Panel 7:

(MRS. NAKAMURA's luck began to change. Life continued to happen. Things were changing all around her. The town eventually got rebuilt. MRS. NAKAMURA watched her children grow up. Eventually she began to accept Governmental services like health care and pension plans. It is noted that MRS. NAKAMURA completed her life one day at a time.)

(Her son got married...)



(MRS. NAKAMURA danced in a festival.)

Panel 8:

The End.


Emily Morris: I chose to pick only one of the main characters from John Hersey’s [account] and complete a graphic version of that [survivor’s] experience during the bomb drop on Hiroshima. The graphic version will be from the point of view of that [survivor] (first person) and contain only pertinent information to tell her story. The graphics will be selected based on the main events that tell the story of that [survivor] and the feelings or emotions that [she] must have felt during the bombing of Hiroshima and the aftermath. While I am aware that the [survivor] is Japanese and does not speak or even think in the same English context, I will need to summarize what I believe [she] felt in my terms.

Reflecting on the process. After completing the graphic representation of Mrs. Nakamura’s experience of the bombing of Hiroshima I feel a little less confident in my execution. It was difficult depicting everything in a graphic square without going overboard with pictures. I believe I chose the main events that Mrs. Nakamura went through; however, there were a few circumstances where I had to write a brief paragraph to place the readers where I needed them to be. This was a strip that spanned over many years; a lot of middle ground was tossed aside to illustrate only what was important. I’m not 100% positive that the reader would be able to pick up this graphic strip and know what really happened. Reading the stories of the Hibakusha (survivors) through a non-fiction account seems to me to be the best way to tell their stories.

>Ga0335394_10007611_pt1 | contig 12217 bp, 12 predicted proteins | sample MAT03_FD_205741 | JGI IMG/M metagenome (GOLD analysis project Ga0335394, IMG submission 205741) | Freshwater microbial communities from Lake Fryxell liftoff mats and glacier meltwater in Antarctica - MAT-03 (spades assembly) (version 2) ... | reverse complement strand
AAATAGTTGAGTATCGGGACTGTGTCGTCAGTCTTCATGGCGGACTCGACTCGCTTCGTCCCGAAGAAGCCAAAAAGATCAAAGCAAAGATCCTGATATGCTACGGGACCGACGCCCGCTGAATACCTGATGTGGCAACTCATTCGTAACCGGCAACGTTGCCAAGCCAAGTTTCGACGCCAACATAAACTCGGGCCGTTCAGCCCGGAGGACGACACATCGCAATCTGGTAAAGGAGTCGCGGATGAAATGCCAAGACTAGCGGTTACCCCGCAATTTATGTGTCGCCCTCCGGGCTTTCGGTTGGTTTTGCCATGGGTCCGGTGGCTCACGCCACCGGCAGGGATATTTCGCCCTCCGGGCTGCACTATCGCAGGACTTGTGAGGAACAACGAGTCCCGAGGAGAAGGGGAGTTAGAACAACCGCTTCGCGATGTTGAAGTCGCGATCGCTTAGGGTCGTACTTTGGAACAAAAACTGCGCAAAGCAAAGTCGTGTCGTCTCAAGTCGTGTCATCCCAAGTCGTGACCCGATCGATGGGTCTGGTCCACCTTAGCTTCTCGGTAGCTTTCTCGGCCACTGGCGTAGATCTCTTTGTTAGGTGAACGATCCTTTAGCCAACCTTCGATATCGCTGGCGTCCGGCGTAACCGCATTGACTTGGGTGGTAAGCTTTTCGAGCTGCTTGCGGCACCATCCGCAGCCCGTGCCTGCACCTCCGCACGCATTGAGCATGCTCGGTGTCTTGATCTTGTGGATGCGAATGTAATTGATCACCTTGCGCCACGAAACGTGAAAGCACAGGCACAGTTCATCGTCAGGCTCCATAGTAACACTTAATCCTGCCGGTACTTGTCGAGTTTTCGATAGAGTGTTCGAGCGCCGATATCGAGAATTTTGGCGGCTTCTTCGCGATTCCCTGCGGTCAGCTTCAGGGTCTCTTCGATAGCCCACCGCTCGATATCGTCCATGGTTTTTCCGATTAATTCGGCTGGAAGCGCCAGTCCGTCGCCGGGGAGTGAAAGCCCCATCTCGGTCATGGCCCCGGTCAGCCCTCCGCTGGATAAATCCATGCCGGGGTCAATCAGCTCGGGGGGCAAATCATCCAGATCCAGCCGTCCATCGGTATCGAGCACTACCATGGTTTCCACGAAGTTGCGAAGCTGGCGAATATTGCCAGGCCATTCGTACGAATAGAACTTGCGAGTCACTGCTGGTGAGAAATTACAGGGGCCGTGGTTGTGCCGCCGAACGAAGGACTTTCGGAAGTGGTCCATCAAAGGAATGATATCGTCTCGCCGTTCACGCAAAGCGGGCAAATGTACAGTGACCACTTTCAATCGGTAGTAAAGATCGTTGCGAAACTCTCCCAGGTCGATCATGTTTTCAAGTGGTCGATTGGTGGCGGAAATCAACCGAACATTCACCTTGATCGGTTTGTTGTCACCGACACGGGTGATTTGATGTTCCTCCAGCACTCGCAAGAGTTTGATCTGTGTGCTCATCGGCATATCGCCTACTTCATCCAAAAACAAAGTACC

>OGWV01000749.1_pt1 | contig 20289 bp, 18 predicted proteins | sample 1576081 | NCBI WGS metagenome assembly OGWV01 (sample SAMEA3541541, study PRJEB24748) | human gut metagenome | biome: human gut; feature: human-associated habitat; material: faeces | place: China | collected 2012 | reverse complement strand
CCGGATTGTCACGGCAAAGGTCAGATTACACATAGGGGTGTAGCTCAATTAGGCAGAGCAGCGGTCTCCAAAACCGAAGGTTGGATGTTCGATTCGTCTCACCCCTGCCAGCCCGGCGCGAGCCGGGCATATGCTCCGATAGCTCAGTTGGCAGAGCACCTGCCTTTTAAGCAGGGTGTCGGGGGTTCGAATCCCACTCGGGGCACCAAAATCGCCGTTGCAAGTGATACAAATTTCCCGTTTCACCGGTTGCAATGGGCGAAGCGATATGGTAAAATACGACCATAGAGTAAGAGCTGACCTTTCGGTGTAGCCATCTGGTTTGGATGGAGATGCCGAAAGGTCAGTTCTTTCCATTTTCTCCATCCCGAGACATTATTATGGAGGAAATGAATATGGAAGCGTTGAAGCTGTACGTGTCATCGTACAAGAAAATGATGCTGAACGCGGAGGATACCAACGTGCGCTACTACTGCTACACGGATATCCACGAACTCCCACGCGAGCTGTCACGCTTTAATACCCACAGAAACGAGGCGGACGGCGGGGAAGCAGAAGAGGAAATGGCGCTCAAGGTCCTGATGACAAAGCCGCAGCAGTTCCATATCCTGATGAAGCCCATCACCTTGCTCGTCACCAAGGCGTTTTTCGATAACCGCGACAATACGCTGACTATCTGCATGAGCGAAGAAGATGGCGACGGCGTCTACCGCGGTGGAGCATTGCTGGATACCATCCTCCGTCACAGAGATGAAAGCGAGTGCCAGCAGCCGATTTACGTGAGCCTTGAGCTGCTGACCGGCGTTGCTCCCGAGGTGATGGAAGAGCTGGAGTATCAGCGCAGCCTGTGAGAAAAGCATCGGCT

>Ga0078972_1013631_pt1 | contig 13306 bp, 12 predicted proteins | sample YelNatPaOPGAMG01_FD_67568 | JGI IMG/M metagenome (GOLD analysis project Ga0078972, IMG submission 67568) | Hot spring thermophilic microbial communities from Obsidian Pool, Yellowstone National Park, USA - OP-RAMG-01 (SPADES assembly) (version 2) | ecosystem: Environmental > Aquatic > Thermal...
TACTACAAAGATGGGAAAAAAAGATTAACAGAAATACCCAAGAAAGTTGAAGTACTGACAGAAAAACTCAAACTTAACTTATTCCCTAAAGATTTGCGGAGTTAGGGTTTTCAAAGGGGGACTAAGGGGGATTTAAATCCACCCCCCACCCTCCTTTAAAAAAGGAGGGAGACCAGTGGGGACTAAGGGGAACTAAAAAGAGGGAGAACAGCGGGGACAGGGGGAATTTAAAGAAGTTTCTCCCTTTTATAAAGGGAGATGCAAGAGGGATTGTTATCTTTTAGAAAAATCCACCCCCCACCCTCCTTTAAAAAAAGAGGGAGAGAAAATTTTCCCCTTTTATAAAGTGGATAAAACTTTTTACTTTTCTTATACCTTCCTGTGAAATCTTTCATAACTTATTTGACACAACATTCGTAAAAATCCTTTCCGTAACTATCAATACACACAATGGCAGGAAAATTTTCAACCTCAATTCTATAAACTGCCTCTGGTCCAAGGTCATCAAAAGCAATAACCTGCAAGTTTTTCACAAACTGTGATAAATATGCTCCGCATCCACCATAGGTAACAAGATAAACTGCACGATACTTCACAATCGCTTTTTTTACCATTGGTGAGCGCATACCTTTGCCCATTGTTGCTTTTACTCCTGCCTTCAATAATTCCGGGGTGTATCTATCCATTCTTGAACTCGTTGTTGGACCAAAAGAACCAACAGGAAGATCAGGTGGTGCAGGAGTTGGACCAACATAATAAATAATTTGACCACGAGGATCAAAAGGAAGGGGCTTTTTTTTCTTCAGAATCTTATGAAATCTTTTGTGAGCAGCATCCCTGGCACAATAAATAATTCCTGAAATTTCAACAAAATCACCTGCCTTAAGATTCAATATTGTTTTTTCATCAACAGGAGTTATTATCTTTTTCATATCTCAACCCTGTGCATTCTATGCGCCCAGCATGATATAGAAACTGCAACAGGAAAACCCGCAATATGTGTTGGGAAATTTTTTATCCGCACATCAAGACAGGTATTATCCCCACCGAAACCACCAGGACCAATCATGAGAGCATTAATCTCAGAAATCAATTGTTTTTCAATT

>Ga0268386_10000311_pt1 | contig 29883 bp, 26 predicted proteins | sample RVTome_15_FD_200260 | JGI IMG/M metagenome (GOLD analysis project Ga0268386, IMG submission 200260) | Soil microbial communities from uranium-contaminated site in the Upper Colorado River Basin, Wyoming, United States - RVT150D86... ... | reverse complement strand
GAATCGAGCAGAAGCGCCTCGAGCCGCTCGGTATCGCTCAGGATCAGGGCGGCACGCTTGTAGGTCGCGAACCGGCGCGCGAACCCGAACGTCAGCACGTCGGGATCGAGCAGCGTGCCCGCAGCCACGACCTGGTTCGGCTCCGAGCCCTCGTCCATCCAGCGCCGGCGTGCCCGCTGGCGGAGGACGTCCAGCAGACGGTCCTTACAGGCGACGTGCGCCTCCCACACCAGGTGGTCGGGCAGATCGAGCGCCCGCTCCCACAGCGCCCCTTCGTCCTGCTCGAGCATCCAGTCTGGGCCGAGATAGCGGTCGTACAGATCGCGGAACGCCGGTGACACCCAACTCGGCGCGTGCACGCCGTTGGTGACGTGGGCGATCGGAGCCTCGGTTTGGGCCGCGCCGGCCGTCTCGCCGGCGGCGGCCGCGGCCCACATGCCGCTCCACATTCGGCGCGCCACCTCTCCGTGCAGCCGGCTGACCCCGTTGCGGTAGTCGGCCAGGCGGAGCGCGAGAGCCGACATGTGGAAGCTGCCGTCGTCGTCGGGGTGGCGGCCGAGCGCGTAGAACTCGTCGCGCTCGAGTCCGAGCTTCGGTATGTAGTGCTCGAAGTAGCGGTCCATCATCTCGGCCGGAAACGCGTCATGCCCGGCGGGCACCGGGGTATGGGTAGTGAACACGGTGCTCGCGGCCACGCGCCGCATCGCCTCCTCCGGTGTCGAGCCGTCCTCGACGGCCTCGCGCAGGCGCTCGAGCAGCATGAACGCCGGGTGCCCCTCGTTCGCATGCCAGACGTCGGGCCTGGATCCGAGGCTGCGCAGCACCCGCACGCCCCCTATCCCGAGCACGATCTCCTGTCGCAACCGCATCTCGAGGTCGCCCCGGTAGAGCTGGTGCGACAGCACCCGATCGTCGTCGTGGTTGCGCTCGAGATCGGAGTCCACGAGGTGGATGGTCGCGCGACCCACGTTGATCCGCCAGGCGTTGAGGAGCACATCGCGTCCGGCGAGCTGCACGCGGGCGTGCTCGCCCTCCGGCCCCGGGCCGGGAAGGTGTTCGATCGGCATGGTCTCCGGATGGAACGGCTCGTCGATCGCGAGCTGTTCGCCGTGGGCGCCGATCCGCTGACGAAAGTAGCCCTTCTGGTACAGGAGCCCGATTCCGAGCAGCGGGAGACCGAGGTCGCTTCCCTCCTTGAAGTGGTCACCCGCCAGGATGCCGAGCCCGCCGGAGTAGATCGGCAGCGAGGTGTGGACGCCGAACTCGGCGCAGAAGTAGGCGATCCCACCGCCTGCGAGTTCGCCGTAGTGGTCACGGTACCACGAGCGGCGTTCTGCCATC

I still enjoyed the challenge of completing this journal in a graphic version. It may not be perfect, but it was a good experience. I know now that I will not follow a career as a comic book artist.


LIT160 Introduction to Literature, Fall 2007

Posted with author's permission.